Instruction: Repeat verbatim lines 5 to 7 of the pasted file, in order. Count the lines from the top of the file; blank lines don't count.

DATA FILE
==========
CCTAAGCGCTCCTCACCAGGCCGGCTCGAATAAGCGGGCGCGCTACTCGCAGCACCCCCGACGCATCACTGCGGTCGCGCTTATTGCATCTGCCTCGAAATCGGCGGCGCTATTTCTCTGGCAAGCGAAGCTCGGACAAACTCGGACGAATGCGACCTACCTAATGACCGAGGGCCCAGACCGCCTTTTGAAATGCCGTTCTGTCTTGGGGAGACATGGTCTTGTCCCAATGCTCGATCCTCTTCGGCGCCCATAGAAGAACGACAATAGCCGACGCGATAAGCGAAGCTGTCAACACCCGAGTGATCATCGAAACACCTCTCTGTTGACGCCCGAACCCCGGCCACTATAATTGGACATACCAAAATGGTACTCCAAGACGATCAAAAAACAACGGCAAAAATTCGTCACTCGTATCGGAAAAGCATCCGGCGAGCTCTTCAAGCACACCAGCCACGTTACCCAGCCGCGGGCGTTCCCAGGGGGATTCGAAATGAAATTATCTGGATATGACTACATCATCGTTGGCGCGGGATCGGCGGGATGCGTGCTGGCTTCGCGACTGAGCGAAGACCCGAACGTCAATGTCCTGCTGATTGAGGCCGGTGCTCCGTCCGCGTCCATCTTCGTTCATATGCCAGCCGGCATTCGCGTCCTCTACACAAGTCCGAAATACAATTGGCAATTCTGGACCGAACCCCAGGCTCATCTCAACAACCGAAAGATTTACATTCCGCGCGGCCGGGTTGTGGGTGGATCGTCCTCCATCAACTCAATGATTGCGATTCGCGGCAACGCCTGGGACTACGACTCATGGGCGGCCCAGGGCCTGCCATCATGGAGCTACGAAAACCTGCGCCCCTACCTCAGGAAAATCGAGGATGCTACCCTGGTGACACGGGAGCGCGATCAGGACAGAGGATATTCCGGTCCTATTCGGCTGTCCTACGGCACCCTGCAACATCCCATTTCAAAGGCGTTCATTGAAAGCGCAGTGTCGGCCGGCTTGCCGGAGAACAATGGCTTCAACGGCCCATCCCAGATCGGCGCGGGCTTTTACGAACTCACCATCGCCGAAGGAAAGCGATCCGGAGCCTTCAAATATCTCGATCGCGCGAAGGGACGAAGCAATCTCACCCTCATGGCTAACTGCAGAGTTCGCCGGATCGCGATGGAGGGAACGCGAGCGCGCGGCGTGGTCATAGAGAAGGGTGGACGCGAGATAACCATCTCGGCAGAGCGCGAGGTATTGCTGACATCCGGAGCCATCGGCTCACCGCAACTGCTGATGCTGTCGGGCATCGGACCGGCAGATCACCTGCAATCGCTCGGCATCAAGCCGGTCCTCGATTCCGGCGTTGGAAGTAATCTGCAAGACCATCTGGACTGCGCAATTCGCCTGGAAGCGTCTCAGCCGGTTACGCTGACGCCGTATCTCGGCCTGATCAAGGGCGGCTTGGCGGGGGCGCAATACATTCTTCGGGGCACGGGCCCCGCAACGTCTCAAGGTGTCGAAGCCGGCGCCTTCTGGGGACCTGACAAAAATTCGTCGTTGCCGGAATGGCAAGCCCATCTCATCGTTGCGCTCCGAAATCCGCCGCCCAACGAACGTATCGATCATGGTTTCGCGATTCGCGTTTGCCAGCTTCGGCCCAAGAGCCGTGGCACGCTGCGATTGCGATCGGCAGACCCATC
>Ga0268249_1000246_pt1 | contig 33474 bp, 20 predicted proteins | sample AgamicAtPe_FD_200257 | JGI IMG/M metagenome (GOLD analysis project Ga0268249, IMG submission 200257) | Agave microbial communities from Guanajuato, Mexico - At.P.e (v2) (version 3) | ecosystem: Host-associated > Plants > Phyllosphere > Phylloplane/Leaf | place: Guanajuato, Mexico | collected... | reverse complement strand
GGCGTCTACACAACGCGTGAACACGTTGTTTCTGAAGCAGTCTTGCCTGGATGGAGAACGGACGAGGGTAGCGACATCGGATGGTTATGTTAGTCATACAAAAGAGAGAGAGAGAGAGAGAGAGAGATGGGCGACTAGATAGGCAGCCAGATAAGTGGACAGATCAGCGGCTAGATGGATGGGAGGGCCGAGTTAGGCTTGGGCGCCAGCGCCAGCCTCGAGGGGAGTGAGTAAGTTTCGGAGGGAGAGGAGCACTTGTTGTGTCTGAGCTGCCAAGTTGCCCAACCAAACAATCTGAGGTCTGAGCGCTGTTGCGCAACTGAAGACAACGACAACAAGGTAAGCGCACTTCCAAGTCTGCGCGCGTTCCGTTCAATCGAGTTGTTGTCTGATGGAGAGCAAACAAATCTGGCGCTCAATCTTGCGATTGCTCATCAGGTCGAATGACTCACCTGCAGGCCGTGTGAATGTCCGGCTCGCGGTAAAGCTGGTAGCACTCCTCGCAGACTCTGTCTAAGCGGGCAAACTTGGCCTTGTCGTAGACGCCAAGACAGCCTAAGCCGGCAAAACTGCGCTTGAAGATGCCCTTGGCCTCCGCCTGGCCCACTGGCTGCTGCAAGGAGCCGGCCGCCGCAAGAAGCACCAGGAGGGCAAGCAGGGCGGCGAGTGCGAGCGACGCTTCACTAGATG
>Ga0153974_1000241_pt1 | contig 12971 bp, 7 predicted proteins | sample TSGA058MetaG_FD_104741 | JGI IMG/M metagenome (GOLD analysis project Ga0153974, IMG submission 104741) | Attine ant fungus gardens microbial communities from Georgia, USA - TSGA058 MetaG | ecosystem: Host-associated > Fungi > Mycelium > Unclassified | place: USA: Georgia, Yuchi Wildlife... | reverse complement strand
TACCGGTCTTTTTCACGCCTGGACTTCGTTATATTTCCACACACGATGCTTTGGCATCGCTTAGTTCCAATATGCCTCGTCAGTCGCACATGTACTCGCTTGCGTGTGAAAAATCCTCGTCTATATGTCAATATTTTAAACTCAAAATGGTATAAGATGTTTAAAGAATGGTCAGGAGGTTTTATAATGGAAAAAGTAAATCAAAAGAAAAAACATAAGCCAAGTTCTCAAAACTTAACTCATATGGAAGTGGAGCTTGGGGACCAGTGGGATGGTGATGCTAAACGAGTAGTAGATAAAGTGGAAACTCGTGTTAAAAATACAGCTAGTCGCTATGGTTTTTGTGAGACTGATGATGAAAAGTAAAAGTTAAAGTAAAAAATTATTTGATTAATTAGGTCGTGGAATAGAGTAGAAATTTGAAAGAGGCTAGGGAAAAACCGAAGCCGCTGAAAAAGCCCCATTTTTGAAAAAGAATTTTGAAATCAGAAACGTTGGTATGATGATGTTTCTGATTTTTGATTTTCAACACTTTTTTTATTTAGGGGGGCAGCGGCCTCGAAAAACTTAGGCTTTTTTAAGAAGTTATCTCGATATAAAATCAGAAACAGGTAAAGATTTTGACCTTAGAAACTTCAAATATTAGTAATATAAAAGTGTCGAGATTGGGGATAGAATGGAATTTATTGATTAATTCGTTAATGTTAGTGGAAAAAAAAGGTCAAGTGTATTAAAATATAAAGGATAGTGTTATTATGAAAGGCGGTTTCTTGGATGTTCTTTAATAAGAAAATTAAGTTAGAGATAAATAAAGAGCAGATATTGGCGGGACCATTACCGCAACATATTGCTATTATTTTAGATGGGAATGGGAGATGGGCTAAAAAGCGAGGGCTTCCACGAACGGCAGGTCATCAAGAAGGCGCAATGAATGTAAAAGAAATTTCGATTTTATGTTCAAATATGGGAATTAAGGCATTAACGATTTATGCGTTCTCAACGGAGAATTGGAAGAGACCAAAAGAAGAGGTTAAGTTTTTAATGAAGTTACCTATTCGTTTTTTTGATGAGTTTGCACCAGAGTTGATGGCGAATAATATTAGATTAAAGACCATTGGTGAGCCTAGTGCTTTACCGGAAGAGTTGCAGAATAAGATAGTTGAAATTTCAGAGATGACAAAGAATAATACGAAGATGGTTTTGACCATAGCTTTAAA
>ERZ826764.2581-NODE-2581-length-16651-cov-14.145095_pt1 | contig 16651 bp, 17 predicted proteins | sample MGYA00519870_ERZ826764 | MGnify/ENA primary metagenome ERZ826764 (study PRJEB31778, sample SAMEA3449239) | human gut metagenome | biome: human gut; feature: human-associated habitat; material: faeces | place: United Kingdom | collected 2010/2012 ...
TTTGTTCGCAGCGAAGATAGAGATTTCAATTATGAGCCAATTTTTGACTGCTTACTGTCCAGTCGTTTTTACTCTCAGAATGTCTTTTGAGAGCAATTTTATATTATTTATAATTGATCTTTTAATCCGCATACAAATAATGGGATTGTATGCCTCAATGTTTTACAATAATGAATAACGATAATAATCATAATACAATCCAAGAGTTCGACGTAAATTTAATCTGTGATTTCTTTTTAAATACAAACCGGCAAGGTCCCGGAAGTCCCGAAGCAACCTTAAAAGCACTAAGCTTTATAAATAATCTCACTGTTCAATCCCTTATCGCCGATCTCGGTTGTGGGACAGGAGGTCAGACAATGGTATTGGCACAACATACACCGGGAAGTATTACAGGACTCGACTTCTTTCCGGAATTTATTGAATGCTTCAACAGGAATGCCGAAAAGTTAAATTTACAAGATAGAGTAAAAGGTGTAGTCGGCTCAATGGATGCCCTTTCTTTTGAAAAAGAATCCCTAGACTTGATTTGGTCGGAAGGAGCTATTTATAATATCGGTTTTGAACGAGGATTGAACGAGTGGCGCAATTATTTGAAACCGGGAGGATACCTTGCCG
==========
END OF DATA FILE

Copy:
TACCGGTCTTTTTCACGCCTGGACTTCGTTATATTTCCACACACGATGCTTTGGCATCGCTTAGTTCCAATATGCCTCGTCAGTCGCACATGTACTCGCTTGCGTGTGAAAAATCCTCGTCTATATGTCAATATTTTAAACTCAAAATGGTATAAGATGTTTAAAGAATGGTCAGGAGGTTTTATAATGGAAAAAGTAAATCAAAAGAAAAAACATAAGCCAAGTTCTCAAAACTTAACTCATATGGAAGTGGAGCTTGGGGACCAGTGGGATGGTGATGCTAAACGAGTAGTAGATAAAGTGGAAACTCGTGTTAAAAATACAGCTAGTCGCTATGGTTTTTGTGAGACTGATGATGAAAAGTAAAAGTTAAAGTAAAAAATTATTTGATTAATTAGGTCGTGGAATAGAGTAGAAATTTGAAAGAGGCTAGGGAAAAACCGAAGCCGCTGAAAAAGCCCCATTTTTGAAAAAGAATTTTGAAATCAGAAACGTTGGTATGATGATGTTTCTGATTTTTGATTTTCAACACTTTTTTTATTTAGGGGGGCAGCGGCCTCGAAAAACTTAGGCTTTTTTAAGAAGTTATCTCGATATAAAATCAGAAACAGGTAAAGATTTTGACCTTAGAAACTTCAAATATTAGTAATATAAAAGTGTCGAGATTGGGGATAGAATGGAATTTATTGATTAATTCGTTAATGTTAGTGGAAAAAAAAGGTCAAGTGTATTAAAATATAAAGGATAGTGTTATTATGAAAGGCGGTTTCTTGGATGTTCTTTAATAAGAAAATTAAGTTAGAGATAAATAAAGAGCAGATATTGGCGGGACCATTACCGCAACATATTGCTATTATTTTAGATGGGAATGGGAGATGGGCTAAAAAGCGAGGGCTTCCACGAACGGCAGGTCATCAAGAAGGCGCAATGAATGTAAAAGAAATTTCGATTTTATGTTCAAATATGGGAATTAAGGCATTAACGATTTATGCGTTCTCAACGGAGAATTGGAAGAGACCAAAAGAAGAGGTTAAGTTTTTAATGAAGTTACCTATTCGTTTTTTTGATGAGTTTGCACCAGAGTTGATGGCGAATAATATTAGATTAAAGACCATTGGTGAGCCTAGTGCTTTACCGGAAGAGTTGCAGAATAAGATAGTTGAAATTTCAGAGATGACAAAGAATAATACGAAGATGGTTTTGACCATAGCTTTAAA
>ERZ826764.2581-NODE-2581-length-16651-cov-14.145095_pt1 | contig 16651 bp, 17 predicted proteins | sample MGYA00519870_ERZ826764 | MGnify/ENA primary metagenome ERZ826764 (study PRJEB31778, sample SAMEA3449239) | human gut metagenome | biome: human gut; feature: human-associated habitat; material: faeces | place: United Kingdom | collected 2010/2012 ...
TTTGTTCGCAGCGAAGATAGAGATTTCAATTATGAGCCAATTTTTGACTGCTTACTGTCCAGTCGTTTTTACTCTCAGAATGTCTTTTGAGAGCAATTTTATATTATTTATAATTGATCTTTTAATCCGCATACAAATAATGGGATTGTATGCCTCAATGTTTTACAATAATGAATAACGATAATAATCATAATACAATCCAAGAGTTCGACGTAAATTTAATCTGTGATTTCTTTTTAAATACAAACCGGCAAGGTCCCGGAAGTCCCGAAGCAACCTTAAAAGCACTAAGCTTTATAAATAATCTCACTGTTCAATCCCTTATCGCCGATCTCGGTTGTGGGACAGGAGGTCAGACAATGGTATTGGCACAACATACACCGGGAAGTATTACAGGACTCGACTTCTTTCCGGAATTTATTGAATGCTTCAACAGGAATGCCGAAAAGTTAAATTTACAAGATAGAGTAAAAGGTGTAGTCGGCTCAATGGATGCCCTTTCTTTTGAAAAAGAATCCCTAGACTTGATTTGGTCGGAAGGAGCTATTTATAATATCGGTTTTGAACGAGGATTGAACGAGTGGCGCAATTATTTGAAACCGGGAGGATACCTTGCCG